Wednesday, July 6, 2011

Is It Dark In Here, Or Is It Just the YA?

By now I'm sure anyone remotely involved in the YA market has heard of this article published in the Wall Street Journal, which lamented the prevalence of dark material available for teens. There were reactions aplenty, one of which involved the hashtag #YAsaves on Twitter, as well as a plethora of blog posts from writers, readers and agents alike.

A lot of the reaction involved people addressing the obvious—hey, there's plenty of lighter material as well. And I don't have a lot of add to that other than ... uh, yeah. Instead, I want to agree (to a point)—there IS a lot of dark stuff going on in YA these days. And you know what? Good.

I admit, when I first started my job as a YA librarian I was more than a little taken aback by what I could find in the pages of the books I was processing. Then I took a look at my patrons and began to understand. My best readers are what people would term "troubled kids." They need to escape from God knows what is going on in their lives, and part of that escape involves relating to what's going on in the pages. So they connect with that first, dark story that mirrors their own lives and (in my experience) a few things come from this.

1) They find out that reading isn't all dry Victorian classics or kiddo stories about hiding a puppy in your basement and hoping your mom doesn't find out. No—there are books about sex, drugs, & rock n' roll. There are also books about sexual abuse, addiction, and getting wasted way too often with your band. If my librarian senses ring true (and they often do) the kid who said, "I hate reading. Books suck," will come back a little shame-faced and ask, "You got any more like that one?" Yeah, baby. Sometimes that dark material is a gateway drug—to a new habit called reading.

2) They find out that whatever is going on in their life—be it abuse, addiction, depression, questioning their sexuality, or self-harm—it is NOT unspeakable. There are books about it. People talk about it. I can't tell you how often "dark" books have opened a door for kids, a door that leads to a room where they can TALK.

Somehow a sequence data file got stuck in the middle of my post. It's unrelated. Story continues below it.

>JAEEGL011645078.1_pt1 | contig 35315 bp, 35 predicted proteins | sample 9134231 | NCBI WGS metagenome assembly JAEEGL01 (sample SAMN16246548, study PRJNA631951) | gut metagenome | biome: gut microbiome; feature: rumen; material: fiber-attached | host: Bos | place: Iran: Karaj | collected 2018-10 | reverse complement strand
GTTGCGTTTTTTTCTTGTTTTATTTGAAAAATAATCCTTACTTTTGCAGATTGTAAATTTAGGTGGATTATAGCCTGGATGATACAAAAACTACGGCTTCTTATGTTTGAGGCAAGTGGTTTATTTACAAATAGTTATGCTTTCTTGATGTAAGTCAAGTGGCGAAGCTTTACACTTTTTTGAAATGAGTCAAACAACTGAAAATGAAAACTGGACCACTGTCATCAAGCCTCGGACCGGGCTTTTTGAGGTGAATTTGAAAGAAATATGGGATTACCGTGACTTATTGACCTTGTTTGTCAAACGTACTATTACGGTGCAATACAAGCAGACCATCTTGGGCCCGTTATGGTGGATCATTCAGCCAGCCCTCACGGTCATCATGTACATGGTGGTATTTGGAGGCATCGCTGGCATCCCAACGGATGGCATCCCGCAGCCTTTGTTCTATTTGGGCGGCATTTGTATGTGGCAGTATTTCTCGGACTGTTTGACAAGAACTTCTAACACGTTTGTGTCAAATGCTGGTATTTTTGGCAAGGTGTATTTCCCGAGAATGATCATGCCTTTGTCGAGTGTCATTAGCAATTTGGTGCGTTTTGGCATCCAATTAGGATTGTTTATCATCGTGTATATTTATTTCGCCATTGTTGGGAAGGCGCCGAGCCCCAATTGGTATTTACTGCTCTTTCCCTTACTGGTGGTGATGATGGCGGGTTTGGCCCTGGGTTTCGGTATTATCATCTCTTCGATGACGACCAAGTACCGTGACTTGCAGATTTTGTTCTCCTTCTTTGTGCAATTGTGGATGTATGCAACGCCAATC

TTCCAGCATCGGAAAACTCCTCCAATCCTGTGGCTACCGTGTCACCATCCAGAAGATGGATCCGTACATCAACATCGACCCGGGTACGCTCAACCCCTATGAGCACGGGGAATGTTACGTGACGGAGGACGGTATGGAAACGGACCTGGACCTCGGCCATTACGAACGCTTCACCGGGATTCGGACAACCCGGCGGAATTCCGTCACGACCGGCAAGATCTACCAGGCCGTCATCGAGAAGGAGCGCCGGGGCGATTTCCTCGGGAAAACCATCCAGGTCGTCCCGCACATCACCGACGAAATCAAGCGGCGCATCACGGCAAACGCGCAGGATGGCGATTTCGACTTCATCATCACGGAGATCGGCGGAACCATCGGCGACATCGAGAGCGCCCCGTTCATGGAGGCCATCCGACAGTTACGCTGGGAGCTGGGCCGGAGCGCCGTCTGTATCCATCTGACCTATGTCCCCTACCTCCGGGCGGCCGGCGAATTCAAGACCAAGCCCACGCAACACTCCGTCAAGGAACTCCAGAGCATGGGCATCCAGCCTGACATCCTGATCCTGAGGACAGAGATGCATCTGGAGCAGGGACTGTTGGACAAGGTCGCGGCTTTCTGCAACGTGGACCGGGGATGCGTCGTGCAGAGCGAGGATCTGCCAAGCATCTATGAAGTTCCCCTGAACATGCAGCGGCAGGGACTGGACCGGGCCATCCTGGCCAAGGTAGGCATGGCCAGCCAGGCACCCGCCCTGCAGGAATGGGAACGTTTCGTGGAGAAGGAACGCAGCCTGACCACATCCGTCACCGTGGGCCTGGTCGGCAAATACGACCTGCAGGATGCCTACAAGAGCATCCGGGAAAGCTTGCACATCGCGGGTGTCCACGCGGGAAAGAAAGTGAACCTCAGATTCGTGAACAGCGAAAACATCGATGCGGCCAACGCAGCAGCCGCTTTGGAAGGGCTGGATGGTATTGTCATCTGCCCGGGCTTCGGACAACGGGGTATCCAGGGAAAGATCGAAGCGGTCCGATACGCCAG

One of my jobs involves inventory. At the end of the year, I tally up what's on the shelves, what's checked out and what's ... "walked off." Without fail we've lost a few really popular series books here and there, and many, many titles of a darker nature.

Books like IDENTICAL by Ellen Hopkins and SUCH A PRETTY GIRL by Laura Weiss, which deal with parental sexual abuse, or SPEAK by Laurie Halse Anderson, SAFE by Susan Shaw, STOLEN by Lucy Christopher and LIVING DEAD GIRL by Elizabeth Scott, all books that center around rape victims. Gutsy authors like Brian James and Kathleen Jeffrie Johnson deal with the still-taboo subject of male rape with their titles DIRTY LIAR and TARGET, respectively.

Lauren Myracle's KISSING KATE and KEEPING YOU A SECRET by Julie Anne Peters, as well as David Levithan and John Green's WILL GRAYSON, WILL GRAYSON deal with teens who are questioning their sexuality.

HANGING ONTO MAX by Margaret Bechard, THE FIRST PART LAST by Angela Johnson, and AFTER by Amy Efaw all deal with teen pregnancy—go walk down a high school hallway and tell me those aren't necessary.

Drugs? Yeah, we've got those (or rather, by the end of the year, we usually don't) in the form of SMACK by Melvin Burgess, CRANK & GLASS by Ellen Hopkins, SHOOTING STAR by Frederick McKissack, BOOST by Cathy Mackel—the last two dealing with teen athletes looking for an edge.

SCARS by Cheryl Rainfield and CUT by Patricia McCormick address the very real problem of self-harm among teens.

BLACK BOX by Julie Schumacher and the now famous autobiography of Susanna Kaysen—GIRL, INTERRUPTED, deal with depression, and apparently kleptomania is a side-effect because I keep having to mark them "Lost" in inventory.

And that's alright. If a kid is too ashamed or embarrassed to check a book out because of the topic, it's okay. Go ahead and steal it.

I'll buy another one.


Mariella said...

Thanks for this blog post. As an aspiring writer I've been meaning to see whether I could come up with some stories that are more relatable to teens, but I have to read some first because otherwise it would be too huge a project for me. I was wondering what books I could read that would help with this and your blog post does exactly that--I'm definitely going to check out some of these titles. I can't believe I haven't read ANY of them.